Friday, April 19, 2013

Thoughts on Life and Death

If you have read my last blog-post, you will understand why I have been thinking a lot about life and death over the past few months. I've never really contemplated these topics before. I would like to share some of my thoughts.

I think we all want to live a full life, but I wonder how often we take the time to define what a full life is. My guess is that most people would agree, they don't mean a life full of material things, but rather a life full of family, friends, experiences, memories, achievements etc. Each individual has their own specific definition, but if living a full life is the end goal, what steps and choices do we have to take/make to get ourselves there? In thinking about life and death, we should be thinking about the life we live and the life we want to live until our time is up.

While we are busy living, my understanding of things, is that the emphasis lies on "busy" rather than "living". It seems like the ability to juggle many things at once is more admirable than the ability to relax. You are a more successful individual if you are on the hunt, rather than just being content. I wonder, when people say "live your life to the fullest", do they ever mean "be happy"? Or does the amount of entries in the calendar define our success in living?

If I was given only one month to live, would I travel the world, go sky-diving and party every night? Or would I spend time with my closest and dearest, hug them, kiss them and tell them I love them? What I'm trying to say is, if there are things you would cram into your last month alive, you should probably be doing them or have done them already.

Because the truth is, we don't know when our last month is around the corner. We should do more of the stuff that makes us feel good, that directly affect our well-being on a emotional level. If going to Tibet makes you happy, you should most definitely go to Tibet. But if going to Tibet looks cool to your Facebook friends, and it's their reactions that fuels your emotions, maybe going to Tibet actually don't mean much. If you enjoy managing others, strive to be a manager. But let your passions and personal interests guide your choices, not you perception of other people's perceptions of status.

I don't mean to sound like a know-it-all, because I'm not. And I certainly have things I need to work at, to reach my goal and definition of living a full life. I'm crazy competitive, I hate asking for help and I'm infamously impatient. But it's these flaws that got me thinking. Is it the end of the world if I loose a game of cards? Does is say anything about me as a person? If I don't know the answer to a question and ask for help, does it mean I'm stupid because I'm not all-knowing? Would it kill me to wait 30 min for the next bus? Can I make the bus come sooner by being frustrated and annoyed? At the conclusion of my life, will I even care about winning, pride and efficiency?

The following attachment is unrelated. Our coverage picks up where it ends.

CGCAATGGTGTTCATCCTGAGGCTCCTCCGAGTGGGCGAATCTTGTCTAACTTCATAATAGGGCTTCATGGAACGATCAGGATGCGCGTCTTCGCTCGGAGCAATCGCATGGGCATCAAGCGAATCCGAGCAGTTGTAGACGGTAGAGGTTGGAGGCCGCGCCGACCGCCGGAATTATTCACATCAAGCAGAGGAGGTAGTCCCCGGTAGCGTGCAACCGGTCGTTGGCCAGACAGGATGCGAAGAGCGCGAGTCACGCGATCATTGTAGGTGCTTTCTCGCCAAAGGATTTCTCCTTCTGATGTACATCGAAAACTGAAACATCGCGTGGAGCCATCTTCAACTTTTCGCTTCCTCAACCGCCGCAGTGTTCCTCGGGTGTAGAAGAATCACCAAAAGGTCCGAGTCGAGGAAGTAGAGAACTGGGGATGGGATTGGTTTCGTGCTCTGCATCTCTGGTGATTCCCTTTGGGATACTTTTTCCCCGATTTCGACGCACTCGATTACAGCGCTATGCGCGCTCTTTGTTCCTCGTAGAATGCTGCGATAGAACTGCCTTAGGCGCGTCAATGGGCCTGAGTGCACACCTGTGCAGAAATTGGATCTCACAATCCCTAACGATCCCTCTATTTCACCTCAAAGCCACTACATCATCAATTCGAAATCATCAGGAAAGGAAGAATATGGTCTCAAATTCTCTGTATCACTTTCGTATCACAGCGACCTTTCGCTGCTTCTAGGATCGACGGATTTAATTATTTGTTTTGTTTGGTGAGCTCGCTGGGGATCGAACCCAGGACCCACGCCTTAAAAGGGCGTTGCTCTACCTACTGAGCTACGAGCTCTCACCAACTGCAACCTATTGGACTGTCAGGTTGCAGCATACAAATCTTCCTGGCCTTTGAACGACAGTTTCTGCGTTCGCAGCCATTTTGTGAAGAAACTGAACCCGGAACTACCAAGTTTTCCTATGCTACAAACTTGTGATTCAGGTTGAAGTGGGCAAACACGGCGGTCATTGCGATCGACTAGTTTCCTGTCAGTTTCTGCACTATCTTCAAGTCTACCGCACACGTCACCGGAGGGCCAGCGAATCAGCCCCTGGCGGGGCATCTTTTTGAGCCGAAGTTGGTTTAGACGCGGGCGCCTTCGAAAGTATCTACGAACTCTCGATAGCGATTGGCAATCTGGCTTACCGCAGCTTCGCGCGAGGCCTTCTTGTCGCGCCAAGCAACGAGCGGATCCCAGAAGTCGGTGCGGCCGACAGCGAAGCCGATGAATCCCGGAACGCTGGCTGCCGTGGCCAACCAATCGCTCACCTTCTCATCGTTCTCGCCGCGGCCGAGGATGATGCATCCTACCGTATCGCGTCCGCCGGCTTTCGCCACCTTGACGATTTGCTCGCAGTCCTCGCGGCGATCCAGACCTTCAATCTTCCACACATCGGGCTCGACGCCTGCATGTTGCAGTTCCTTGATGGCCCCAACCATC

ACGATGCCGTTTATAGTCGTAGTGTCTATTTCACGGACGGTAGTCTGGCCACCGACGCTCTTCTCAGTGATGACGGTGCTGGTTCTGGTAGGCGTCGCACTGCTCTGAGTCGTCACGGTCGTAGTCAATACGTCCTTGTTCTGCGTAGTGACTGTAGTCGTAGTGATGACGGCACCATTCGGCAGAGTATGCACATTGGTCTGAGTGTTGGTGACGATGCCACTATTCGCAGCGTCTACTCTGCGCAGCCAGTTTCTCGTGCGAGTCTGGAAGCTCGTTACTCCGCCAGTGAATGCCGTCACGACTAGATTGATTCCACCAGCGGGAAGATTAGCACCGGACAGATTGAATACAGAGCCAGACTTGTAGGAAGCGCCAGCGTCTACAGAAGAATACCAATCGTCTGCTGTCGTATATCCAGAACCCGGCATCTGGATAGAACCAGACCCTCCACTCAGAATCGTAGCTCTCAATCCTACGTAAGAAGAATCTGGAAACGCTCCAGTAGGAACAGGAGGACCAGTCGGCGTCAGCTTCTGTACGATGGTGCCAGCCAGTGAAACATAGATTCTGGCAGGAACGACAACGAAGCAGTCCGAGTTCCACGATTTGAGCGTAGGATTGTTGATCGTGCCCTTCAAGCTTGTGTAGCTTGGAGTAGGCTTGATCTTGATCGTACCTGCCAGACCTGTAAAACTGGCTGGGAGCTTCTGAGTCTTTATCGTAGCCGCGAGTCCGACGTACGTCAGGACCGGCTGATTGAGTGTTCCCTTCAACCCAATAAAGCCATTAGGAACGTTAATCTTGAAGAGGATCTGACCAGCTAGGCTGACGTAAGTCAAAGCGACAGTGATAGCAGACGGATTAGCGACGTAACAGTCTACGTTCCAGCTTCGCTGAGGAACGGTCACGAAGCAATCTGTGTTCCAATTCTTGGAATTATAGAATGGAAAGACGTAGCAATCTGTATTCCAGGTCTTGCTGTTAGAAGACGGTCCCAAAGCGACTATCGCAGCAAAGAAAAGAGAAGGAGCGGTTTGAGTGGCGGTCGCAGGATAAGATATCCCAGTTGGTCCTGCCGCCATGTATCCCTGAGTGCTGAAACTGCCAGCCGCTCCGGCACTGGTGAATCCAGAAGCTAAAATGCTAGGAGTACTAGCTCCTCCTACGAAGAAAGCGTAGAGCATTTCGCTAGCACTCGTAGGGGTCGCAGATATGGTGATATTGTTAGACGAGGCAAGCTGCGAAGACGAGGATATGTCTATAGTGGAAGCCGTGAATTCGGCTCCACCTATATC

At the end of a life, would anyone ever wish they were less content or less happy?

Wednesday, April 10, 2013

A letter to a soul


It's been about a month since I talked to you. I've been thinking about you a lot. Actually, not a day goes by without you entering my mind. Not that I wanted to talk behind your back, but I have, I've talked about you everyday the past month. I guess I've been trying to find an outlet for everything I think and feel. But I think you might be the one I should be talking to. So, here is goes, here is what I want you to know.

About a month ago, I held your hand and stroked your hair, as we were only hours away from the inevitable. I'm not sure if you knew who was holding your hand or stroking your hair, but if you did, I feel I should apologies. It must have been very awkward for you. I never held your hand and I never stroked your hair, not even once, during the nine years we were in each others lives. Not until your last day, when I almost seemed unable to let go.

An hour before you passed, I walked by your bed and stroked your arm, as I was heading to the restroom. Out of all the people who loved you and cherished you, I wouldn't blame you if you were disappointed, that I was one of the last people to see you. I do feel guilty about it. But I don't feel guilty because I didn't care enough, I feel guilty because I know you never knew how much I cared.

It breaks my heart to see the family so distraught, but I know it's an expression of how much they love and how much they miss you. I'm doing my very best to help and to comfort them, but I wish I could do more.

One last thing, thank you for everything that you gave and thank you for the memories you created.

I'll talk to you soon.
your sister-in-law.